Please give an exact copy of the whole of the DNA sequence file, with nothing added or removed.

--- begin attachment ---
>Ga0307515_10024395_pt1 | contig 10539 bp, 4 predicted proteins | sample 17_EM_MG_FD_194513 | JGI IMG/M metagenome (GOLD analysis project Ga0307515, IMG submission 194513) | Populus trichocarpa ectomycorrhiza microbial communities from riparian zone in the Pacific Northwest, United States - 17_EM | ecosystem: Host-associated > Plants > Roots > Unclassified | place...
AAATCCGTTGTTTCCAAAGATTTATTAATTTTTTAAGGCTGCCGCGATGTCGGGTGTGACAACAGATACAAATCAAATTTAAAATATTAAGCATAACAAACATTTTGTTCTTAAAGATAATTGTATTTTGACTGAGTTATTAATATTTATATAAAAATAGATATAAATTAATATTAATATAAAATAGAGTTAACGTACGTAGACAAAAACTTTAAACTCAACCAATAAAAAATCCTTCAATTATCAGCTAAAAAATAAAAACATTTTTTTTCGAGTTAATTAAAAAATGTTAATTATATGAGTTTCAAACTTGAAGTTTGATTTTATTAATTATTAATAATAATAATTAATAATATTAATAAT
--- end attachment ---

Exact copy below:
>Ga0307515_10024395_pt1 | contig 10539 bp, 4 predicted proteins | sample 17_EM_MG_FD_194513 | JGI IMG/M metagenome (GOLD analysis project Ga0307515, IMG submission 194513) | Populus trichocarpa ectomycorrhiza microbial communities from riparian zone in the Pacific Northwest, United States - 17_EM | ecosystem: Host-associated > Plants > Roots > Unclassified | place...
AAATCCGTTGTTTCCAAAGATTTATTAATTTTTTAAGGCTGCCGCGATGTCGGGTGTGACAACAGATACAAATCAAATTTAAAATATTAAGCATAACAAACATTTTGTTCTTAAAGATAATTGTATTTTGACTGAGTTATTAATATTTATATAAAAATAGATATAAATTAATATTAATATAAAATAGAGTTAACGTACGTAGACAAAAACTTTAAACTCAACCAATAAAAAATCCTTCAATTATCAGCTAAAAAATAAAAACATTTTTTTTCGAGTTAATTAAAAAATGTTAATTATATGAGTTTCAAACTTGAAGTTTGATTTTATTAATTATTAATAATAATAATTAATAATATTAATAAT